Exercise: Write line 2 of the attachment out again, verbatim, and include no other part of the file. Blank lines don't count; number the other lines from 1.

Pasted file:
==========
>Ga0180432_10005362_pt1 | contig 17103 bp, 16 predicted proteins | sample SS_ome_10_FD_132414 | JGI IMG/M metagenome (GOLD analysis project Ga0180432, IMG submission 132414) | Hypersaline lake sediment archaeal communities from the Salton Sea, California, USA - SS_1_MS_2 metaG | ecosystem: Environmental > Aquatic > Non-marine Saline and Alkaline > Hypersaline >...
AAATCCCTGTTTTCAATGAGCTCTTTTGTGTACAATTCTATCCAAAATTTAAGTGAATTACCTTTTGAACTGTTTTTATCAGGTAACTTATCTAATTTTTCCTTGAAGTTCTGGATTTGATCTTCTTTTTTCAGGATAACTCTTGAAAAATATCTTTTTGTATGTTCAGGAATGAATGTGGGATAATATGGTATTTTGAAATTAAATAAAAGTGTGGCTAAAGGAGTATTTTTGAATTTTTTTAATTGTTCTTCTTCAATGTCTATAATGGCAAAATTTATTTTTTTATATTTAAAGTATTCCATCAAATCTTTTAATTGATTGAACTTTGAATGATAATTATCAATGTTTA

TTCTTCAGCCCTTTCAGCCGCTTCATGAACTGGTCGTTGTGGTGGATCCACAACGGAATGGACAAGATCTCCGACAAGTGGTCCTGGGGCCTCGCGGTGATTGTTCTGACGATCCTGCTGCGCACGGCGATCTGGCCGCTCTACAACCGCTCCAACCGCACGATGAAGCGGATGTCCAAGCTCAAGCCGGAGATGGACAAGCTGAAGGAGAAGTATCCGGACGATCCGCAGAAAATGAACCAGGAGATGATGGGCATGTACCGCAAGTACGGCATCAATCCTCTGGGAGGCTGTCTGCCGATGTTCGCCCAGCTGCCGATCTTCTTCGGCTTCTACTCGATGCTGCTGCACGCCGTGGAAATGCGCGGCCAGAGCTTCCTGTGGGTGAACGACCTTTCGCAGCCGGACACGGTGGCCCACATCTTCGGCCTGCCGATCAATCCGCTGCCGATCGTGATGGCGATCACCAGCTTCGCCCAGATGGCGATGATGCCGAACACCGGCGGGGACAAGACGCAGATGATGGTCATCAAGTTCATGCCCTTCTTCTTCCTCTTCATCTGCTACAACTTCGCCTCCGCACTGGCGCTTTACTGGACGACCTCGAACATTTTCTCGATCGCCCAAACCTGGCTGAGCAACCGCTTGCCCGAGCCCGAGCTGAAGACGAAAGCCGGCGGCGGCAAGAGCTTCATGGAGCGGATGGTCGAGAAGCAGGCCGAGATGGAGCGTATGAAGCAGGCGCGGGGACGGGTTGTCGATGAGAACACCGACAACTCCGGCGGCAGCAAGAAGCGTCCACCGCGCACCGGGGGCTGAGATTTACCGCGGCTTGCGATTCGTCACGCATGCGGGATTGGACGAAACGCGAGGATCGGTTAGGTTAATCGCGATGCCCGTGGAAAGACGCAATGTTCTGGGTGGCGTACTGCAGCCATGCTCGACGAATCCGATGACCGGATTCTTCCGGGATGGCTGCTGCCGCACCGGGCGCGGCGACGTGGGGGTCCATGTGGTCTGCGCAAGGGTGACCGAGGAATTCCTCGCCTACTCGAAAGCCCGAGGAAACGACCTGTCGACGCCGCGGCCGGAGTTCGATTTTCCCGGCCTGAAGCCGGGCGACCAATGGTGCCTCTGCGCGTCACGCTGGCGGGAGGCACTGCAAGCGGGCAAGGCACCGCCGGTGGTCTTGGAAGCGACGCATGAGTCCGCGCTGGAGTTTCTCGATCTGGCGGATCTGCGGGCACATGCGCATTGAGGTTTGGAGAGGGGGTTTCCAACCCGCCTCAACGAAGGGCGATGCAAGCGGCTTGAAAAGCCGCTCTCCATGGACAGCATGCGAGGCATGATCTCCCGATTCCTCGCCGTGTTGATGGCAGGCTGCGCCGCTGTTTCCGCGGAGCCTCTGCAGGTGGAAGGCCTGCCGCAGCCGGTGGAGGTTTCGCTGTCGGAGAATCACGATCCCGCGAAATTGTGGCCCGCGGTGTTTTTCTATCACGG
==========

AAATCCCTGTTTTCAATGAGCTCTTTTGTGTACAATTCTATCCAAAATTTAAGTGAATTACCTTTTGAACTGTTTTTATCAGGTAACTTATCTAATTTTTCCTTGAAGTTCTGGATTTGATCTTCTTTTTTCAGGATAACTCTTGAAAAATATCTTTTTGTATGTTCAGGAATGAATGTGGGATAATATGGTATTTTGAAATTAAATAAAAGTGTGGCTAAAGGAGTATTTTTGAATTTTTTTAATTGTTCTTCTTCAATGTCTATAATGGCAAAATTTATTTTTTTATATTTAAAGTATTCCATCAAATCTTTTAATTGATTGAACTTTGAATGATAATTATCAATGTTTA